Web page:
Business-to-business e-marketplaces that began the year with such promise are now approaching the end of 2000 nagged by doubts about long-term viability.
Last weeks announcement that Ventro Corp. is closing its two wholly owned exchanges, Chemdex and Promedix, underscored a shakeout process that has been going on for months and will continue into next year, as venture capitalists refine strategies for funding B2B marketplaces and many marketplace owners seek exit or retrenchment plans.
Among the things holding back exchanges, observers say, is that they have been limited to simply matching buyers and sellers and delivering messages.
Although public marketplaces are facing the brunt of the problems, others, such as so-called ISMs (industry-sponsored marketplaces), are not immune to the forces pushing B2B exchanges toward more viable business plans that include services beyond simple transaction management.
As a result of this shakeout, experts say businesses considering entering an exchange should abandon the “get online at all costs” strategies that have been the rule to date. Instead, they should carefully consider not just whether to go online but also how and with whom and, most important, why.
“B2B now means back to basics at a macro level,” said Rakesh Sood, general partner of Sprout Group, a venture capital company in Menlo Park, Calif., at last weeks Net Market Makers GroundZero 4 conference here. “We are in a kind of nuclear winter, and the marketplaces must hunker down, ride it out and build up infrastructure.”
Like other observers, Omar Hijazi, principal of A.T. Kearney Inc.s strategic IT practice, in Los Angeles, said at the conference that he is seeing increasing demand from consortia for strategic planning services that can help extricate them from e-marketplace business models that have come up dry.
“Theres a lot of repositioning going on; many joined a marketplace on impulse,” Hijazi said. “Now, both pure-play and industry-sponsored members are considering whether they should pull out or go private.”
Some industry observers think the solution is to strengthen e-marketplaces by knitting together the back-end processes of the buyers and sellers.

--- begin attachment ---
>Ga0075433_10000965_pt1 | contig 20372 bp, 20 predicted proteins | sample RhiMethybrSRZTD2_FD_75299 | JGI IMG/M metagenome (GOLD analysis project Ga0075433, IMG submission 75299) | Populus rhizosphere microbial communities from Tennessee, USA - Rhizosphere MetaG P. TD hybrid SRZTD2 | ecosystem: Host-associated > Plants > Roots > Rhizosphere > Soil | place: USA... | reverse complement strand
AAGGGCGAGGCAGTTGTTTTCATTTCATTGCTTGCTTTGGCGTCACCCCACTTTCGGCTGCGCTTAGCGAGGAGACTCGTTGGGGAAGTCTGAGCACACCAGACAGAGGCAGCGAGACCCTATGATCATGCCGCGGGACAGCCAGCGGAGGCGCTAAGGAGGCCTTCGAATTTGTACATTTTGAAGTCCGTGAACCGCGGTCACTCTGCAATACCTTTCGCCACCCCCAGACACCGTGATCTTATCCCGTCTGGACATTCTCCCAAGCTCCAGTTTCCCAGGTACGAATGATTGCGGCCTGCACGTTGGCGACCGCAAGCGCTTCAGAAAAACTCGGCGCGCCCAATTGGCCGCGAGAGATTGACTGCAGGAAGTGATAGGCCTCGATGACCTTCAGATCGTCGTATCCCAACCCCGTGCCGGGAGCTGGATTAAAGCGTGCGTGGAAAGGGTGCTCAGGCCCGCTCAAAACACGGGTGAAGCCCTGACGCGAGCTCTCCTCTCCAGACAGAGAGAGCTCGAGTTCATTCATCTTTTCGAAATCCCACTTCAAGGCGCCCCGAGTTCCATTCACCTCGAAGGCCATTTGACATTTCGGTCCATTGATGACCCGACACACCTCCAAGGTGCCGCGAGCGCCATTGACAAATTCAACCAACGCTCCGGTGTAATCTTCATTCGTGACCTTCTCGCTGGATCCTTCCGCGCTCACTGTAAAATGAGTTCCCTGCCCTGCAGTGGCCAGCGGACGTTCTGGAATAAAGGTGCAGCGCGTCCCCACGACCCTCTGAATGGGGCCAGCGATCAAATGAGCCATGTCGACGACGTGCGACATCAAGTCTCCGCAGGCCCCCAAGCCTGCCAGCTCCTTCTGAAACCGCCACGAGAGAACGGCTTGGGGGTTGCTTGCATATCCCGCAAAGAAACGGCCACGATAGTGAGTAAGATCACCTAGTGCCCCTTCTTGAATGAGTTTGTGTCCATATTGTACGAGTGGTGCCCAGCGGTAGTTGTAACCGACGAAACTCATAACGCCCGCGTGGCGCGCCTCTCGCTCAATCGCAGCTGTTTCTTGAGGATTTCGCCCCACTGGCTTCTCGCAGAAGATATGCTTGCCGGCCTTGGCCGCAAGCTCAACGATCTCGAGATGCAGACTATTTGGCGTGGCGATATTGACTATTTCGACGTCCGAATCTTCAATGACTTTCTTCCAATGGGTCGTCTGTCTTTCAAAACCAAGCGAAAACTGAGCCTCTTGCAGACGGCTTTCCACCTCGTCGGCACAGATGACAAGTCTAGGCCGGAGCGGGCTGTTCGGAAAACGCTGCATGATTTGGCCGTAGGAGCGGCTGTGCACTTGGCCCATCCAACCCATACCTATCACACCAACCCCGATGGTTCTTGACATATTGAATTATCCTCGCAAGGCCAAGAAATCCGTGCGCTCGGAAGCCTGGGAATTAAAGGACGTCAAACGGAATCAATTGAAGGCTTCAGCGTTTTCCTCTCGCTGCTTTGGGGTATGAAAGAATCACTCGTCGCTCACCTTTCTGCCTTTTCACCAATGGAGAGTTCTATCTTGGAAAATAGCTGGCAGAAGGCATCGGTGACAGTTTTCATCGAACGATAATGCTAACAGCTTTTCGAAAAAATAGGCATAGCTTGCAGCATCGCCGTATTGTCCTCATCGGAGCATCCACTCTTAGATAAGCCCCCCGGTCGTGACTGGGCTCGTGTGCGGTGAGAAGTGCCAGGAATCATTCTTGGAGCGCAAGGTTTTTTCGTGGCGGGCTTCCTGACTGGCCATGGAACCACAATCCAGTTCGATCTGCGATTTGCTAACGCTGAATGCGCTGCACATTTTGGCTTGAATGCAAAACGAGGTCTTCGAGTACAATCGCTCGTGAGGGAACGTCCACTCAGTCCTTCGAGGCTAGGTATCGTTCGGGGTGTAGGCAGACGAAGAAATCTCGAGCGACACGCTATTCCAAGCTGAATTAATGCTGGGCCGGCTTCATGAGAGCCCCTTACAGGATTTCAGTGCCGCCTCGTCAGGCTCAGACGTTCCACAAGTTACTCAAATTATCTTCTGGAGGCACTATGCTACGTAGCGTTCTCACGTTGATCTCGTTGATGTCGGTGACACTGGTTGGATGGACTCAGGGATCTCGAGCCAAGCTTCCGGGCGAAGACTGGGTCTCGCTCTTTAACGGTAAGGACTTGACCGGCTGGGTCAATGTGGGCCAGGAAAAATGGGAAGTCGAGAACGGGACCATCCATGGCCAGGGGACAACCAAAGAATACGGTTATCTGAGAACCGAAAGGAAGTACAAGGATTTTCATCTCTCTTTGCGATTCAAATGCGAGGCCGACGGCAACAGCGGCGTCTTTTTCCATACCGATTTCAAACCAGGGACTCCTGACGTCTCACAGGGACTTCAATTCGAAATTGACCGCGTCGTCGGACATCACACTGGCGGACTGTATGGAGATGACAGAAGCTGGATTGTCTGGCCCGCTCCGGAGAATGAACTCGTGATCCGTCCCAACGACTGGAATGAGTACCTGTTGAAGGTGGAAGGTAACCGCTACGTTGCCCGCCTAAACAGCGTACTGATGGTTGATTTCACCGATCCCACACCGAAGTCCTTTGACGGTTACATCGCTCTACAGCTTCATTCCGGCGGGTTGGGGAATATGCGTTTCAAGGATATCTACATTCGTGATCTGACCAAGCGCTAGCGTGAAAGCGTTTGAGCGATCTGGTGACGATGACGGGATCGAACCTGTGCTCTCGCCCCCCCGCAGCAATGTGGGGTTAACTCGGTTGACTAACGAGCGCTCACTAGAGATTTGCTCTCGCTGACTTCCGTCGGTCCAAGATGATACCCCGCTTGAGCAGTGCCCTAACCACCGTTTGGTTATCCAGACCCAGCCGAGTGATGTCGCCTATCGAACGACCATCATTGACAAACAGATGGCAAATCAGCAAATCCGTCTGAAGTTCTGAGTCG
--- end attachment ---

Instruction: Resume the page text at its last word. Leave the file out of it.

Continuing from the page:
“A lot of whats going on today is superficial connection between buyer and seller,” said Matt OMalley, CEO of developer Glovia International LLC. “What is needed is back-end integration.”
In February, Glovia, of El Segundo, Calif., will announce its digital marketplace platform. Key components will be middleware to integrate back-end processes across multiple companies, authentication tools, and proprietary technology that will also provide suppliers in the e-marketplace with the capability to put up virtual catalogs.
Software isnt the only answer. Adopting new business plans, finding new partners or affiliating with brick-and-mortar manufacturers could save many exchanges. “You need a strong buyer base, seller base and domain expertise,” said Jeff Crowe, president of auction services company DoveBid Inc., in Foster City, Calif.
As a result, many ISMs, such as e2Open, the Big Three automakers Covisint and others, are being given a better shot at success than their pure-play upstart counterparts. But Covisints suppliers are still hedging their bets.
“Were going to work with Covisint where it makes sense, but right now, things havent solidified,” said Gary Corrigan, spokesman for Dana Corp., a Toledo, Ohio, auto parts maker. “Were still going to work with FreeMarkets [Inc.] for our auctions and [others] until theres some compelling reason not to.”
Despite the downturn in B2B investment, there are signs of hope. Kearneys Hijazi emphasized that many exchanges are eschewing bailout strategies for breakthrough plans that can capitalize on technological advances for better interoperability.
For instance, Nathan Clakley, president of eOutdoors Inc., a new Net market for outdoor gear in Lafayette, Calif., is bullish about his opportunity since he built his exchange with new multi-currency settlement tools from Clarus Corp. “We needed seamless integration and a global company,” Clakley said.
Building successful marketplaces is “not going to happen overnight,” said Jenna Pelaez, an analyst with Jupiter Communications Inc., in San Francisco. “If it did, then it wouldnt be impactful and transforming.”